Imagine an industry that runs out of raw materials. Companies go bankrupt, workers are laid off, families suffer and associated organizations are thrown into turmoil. Eventually, governments are forced to take drastic action. Welcome to global banking, recently brought to its knees by the interruption of its lifeblood – the flow of cash. In this case, we seem to have been fortunate. In the nick of time, governments released reserves in order to start cash circulating again. But what if the reserves had not been there? What are we going to do when our supplies of vital materials such as fish, tropical hardwoods, metals like indium and fresh water dry up? We live on a planet with finite resources – that is no surprise to anyone – so why do we have an economic system in which all that matters is growth – more growth means using more resources. When the human population was counted in millions and resources were sparse, people could simply move to new pastures. However, with 9 billion people expected around 2050, moving on is not an option. As politicians reconstruct the global economy, they should take heed. If we are to leave any kind of planet to our children, we need an economic system that lets us live within our means.

It is pointed out in the passage that in the past ----.

A
resources were more valuable than they are today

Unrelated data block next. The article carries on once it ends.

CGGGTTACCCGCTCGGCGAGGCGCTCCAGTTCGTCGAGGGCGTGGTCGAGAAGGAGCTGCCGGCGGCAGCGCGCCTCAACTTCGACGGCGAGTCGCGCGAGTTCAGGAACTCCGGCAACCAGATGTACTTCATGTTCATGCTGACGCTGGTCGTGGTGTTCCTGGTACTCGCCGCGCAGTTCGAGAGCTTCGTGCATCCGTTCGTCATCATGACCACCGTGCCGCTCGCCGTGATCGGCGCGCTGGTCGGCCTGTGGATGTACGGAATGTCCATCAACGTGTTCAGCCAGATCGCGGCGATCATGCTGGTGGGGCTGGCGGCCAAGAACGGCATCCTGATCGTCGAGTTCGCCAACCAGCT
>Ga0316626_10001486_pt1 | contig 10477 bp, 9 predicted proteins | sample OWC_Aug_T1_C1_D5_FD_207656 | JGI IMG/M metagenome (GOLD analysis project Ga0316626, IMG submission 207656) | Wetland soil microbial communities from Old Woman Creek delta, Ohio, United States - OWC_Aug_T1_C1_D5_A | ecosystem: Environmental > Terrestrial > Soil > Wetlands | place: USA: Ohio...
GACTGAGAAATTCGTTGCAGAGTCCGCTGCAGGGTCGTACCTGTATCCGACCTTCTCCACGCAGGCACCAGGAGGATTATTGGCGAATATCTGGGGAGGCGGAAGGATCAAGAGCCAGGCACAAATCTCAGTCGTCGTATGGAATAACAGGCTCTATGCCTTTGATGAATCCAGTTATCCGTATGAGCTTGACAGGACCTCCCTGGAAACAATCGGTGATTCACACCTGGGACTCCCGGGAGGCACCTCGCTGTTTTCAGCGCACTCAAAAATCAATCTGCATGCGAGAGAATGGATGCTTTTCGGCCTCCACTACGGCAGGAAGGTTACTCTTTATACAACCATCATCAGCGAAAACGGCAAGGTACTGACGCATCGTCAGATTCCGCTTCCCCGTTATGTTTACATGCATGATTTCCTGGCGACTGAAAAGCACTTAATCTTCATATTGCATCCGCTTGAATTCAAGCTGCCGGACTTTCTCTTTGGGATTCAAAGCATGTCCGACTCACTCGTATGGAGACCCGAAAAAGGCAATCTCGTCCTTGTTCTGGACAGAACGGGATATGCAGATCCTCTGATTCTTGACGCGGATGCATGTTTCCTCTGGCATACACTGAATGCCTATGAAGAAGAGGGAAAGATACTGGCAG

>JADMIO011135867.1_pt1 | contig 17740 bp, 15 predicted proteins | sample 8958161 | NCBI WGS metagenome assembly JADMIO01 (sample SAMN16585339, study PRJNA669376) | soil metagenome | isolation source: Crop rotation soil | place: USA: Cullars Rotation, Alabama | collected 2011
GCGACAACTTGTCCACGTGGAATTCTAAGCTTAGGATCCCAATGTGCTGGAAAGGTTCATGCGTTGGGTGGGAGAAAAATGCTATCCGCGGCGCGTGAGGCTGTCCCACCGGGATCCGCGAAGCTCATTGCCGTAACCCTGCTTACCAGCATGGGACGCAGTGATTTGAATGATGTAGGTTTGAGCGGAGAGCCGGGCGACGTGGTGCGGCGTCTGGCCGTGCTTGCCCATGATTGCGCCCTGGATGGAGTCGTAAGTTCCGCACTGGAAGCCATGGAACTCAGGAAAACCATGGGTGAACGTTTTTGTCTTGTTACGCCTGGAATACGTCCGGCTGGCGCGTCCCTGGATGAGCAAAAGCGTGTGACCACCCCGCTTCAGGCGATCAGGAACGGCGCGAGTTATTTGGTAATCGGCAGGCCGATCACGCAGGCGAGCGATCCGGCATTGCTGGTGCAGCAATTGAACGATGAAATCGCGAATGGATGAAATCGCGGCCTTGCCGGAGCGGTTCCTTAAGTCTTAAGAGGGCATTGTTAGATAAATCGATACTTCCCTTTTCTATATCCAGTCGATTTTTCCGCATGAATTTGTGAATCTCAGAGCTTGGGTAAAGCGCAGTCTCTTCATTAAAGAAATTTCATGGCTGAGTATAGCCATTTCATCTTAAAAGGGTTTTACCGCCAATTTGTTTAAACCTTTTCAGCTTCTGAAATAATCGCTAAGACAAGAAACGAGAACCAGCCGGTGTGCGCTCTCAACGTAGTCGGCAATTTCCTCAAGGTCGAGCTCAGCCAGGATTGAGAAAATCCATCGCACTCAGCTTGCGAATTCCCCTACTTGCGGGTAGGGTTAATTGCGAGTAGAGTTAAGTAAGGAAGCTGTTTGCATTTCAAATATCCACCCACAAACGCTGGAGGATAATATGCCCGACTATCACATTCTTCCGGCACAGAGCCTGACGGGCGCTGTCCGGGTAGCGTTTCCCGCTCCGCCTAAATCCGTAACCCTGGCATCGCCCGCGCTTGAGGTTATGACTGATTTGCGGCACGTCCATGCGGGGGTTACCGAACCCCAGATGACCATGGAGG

B
industry was far less dependent on raw materials
C
it was easy for people to find new resources
D
it was rare for businesses to actually fail
E
an economic system of growth was easy to establish
Soru 15

Jale:  Here is an article about how people react in emergencies. Researchers say that when more people are around, it reduces the chances of actually being helped.

Adnan:  ----

Jale:  Apparently, onlookers provide a model for action. If they are docile and disinterested, the situation may seem less serious.

Adnan:  I think if there is only one bystander, your chance of being helped increases, as he will think he must help immediately.

A
Is an individual aware that others are present?
B
How did they carry out that research?
C
Is this finding true for all cultures?
D
Do they offer any explanation as to why this happens?
E
Who were the participants in this research?
Soru 16

Ayça:  Do you think environmental factors like diet and stress affect the ageing process as much as the decline of hormonal systems?

Berkan:  ----

Ayça:  So, you mean physiological and environmental factors contribute to one’s longevity to the same degree.

Berkan:  Definitely! I also think living in an extended family and playing an important role in society bring in some beneficial effects.

A
I don’t believe dietary habits and lifestyle have much to do with ageing. It’s all about the gradual failing of the body to be able to repair itself and replace cells.
B
Even if ageing seems to be a serious problem for many people, some rely on plastic surgeries to cope with it.
C
Extending one’s lifespan isn’t simply a case of stopping the ageing process, because ageing isn’t a scientifically recognized cause of death.
D
I heard some people live longer and have fewer health problems than others thanks to their easy-going lifestyle and the amount of vegetables they consume.
E
Perhaps, calorie restriction and anti-ageing treatments can be successful interventions that may cause increases in life expectancy.
Soru 17